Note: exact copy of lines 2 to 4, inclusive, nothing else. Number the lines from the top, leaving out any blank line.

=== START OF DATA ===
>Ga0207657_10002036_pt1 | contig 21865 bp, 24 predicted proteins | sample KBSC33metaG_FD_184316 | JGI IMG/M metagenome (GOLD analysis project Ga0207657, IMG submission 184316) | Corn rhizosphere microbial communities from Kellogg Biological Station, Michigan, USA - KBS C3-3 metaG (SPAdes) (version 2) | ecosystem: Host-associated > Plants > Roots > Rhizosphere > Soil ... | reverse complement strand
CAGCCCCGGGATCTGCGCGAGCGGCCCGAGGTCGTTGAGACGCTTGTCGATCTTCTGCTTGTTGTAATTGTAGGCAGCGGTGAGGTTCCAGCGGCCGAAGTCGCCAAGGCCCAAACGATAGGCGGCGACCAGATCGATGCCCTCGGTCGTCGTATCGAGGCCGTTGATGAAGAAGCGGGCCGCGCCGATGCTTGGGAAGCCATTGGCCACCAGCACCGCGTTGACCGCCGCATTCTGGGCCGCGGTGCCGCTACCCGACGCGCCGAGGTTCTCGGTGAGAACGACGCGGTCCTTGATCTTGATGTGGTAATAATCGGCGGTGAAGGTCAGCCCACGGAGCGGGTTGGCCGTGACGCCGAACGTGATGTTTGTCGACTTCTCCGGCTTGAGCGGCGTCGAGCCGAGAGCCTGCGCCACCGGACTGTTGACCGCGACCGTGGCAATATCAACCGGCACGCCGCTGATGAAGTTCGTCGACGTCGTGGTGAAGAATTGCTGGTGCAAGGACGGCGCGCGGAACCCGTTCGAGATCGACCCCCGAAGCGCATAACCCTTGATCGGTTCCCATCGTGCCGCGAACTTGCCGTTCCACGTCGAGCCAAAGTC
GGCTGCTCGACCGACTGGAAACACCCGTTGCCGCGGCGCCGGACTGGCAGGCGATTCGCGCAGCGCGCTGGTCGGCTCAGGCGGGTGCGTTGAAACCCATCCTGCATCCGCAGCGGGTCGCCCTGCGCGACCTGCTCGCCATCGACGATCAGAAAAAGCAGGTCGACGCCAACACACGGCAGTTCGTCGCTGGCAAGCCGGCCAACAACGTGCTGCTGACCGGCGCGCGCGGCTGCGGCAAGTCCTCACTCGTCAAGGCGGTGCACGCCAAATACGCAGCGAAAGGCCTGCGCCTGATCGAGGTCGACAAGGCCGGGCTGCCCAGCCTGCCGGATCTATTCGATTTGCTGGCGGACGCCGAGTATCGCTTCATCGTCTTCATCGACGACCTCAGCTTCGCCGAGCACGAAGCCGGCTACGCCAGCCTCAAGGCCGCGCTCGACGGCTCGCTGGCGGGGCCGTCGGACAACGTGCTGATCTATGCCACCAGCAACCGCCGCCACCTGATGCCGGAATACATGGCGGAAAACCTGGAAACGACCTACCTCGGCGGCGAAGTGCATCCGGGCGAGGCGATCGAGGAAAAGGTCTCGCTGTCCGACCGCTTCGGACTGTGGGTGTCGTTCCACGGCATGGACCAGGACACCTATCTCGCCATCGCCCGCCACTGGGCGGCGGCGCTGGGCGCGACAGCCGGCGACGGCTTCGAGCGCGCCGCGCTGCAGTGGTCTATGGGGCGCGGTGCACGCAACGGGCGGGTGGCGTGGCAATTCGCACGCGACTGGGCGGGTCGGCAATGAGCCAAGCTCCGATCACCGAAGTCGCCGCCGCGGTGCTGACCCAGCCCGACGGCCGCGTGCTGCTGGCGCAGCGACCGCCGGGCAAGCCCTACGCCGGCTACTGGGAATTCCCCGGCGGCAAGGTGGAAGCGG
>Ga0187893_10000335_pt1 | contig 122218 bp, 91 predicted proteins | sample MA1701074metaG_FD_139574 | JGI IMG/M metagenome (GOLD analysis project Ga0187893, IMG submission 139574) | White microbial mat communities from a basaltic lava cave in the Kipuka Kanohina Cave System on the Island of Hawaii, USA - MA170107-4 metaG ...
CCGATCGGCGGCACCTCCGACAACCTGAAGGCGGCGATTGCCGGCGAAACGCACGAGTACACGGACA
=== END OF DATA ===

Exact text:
CAGCCCCGGGATCTGCGCGAGCGGCCCGAGGTCGTTGAGACGCTTGTCGATCTTCTGCTTGTTGTAATTGTAGGCAGCGGTGAGGTTCCAGCGGCCGAAGTCGCCAAGGCCCAAACGATAGGCGGCGACCAGATCGATGCCCTCGGTCGTCGTATCGAGGCCGTTGATGAAGAAGCGGGCCGCGCCGATGCTTGGGAAGCCATTGGCCACCAGCACCGCGTTGACCGCCGCATTCTGGGCCGCGGTGCCGCTACCCGACGCGCCGAGGTTCTCGGTGAGAACGACGCGGTCCTTGATCTTGATGTGGTAATAATCGGCGGTGAAGGTCAGCCCACGGAGCGGGTTGGCCGTGACGCCGAACGTGATGTTTGTCGACTTCTCCGGCTTGAGCGGCGTCGAGCCGAGAGCCTGCGCCACCGGACTGTTGACCGCGACCGTGGCAATATCAACCGGCACGCCGCTGATGAAGTTCGTCGACGTCGTGGTGAAGAATTGCTGGTGCAAGGACGGCGCGCGGAACCCGTTCGAGATCGACCCCCGAAGCGCATAACCCTTGATCGGTTCCCATCGTGCCGCGAACTTGCCGTTCCACGTCGAGCCAAAGTC
GGCTGCTCGACCGACTGGAAACACCCGTTGCCGCGGCGCCGGACTGGCAGGCGATTCGCGCAGCGCGCTGGTCGGCTCAGGCGGGTGCGTTGAAACCCATCCTGCATCCGCAGCGGGTCGCCCTGCGCGACCTGCTCGCCATCGACGATCAGAAAAAGCAGGTCGACGCCAACACACGGCAGTTCGTCGCTGGCAAGCCGGCCAACAACGTGCTGCTGACCGGCGCGCGCGGCTGCGGCAAGTCCTCACTCGTCAAGGCGGTGCACGCCAAATACGCAGCGAAAGGCCTGCGCCTGATCGAGGTCGACAAGGCCGGGCTGCCCAGCCTGCCGGATCTATTCGATTTGCTGGCGGACGCCGAGTATCGCTTCATCGTCTTCATCGACGACCTCAGCTTCGCCGAGCACGAAGCCGGCTACGCCAGCCTCAAGGCCGCGCTCGACGGCTCGCTGGCGGGGCCGTCGGACAACGTGCTGATCTATGCCACCAGCAACCGCCGCCACCTGATGCCGGAATACATGGCGGAAAACCTGGAAACGACCTACCTCGGCGGCGAAGTGCATCCGGGCGAGGCGATCGAGGAAAAGGTCTCGCTGTCCGACCGCTTCGGACTGTGGGTGTCGTTCCACGGCATGGACCAGGACACCTATCTCGCCATCGCCCGCCACTGGGCGGCGGCGCTGGGCGCGACAGCCGGCGACGGCTTCGAGCGCGCCGCGCTGCAGTGGTCTATGGGGCGCGGTGCACGCAACGGGCGGGTGGCGTGGCAATTCGCACGCGACTGGGCGGGTCGGCAATGAGCCAAGCTCCGATCACCGAAGTCGCCGCCGCGGTGCTGACCCAGCCCGACGGCCGCGTGCTGCTGGCGCAGCGACCGCCGGGCAAGCCCTACGCCGGCTACTGGGAATTCCCCGGCGGCAAGGTGGAAGCGG
>Ga0187893_10000335_pt1 | contig 122218 bp, 91 predicted proteins | sample MA1701074metaG_FD_139574 | JGI IMG/M metagenome (GOLD analysis project Ga0187893, IMG submission 139574) | White microbial mat communities from a basaltic lava cave in the Kipuka Kanohina Cave System on the Island of Hawaii, USA - MA170107-4 metaG ...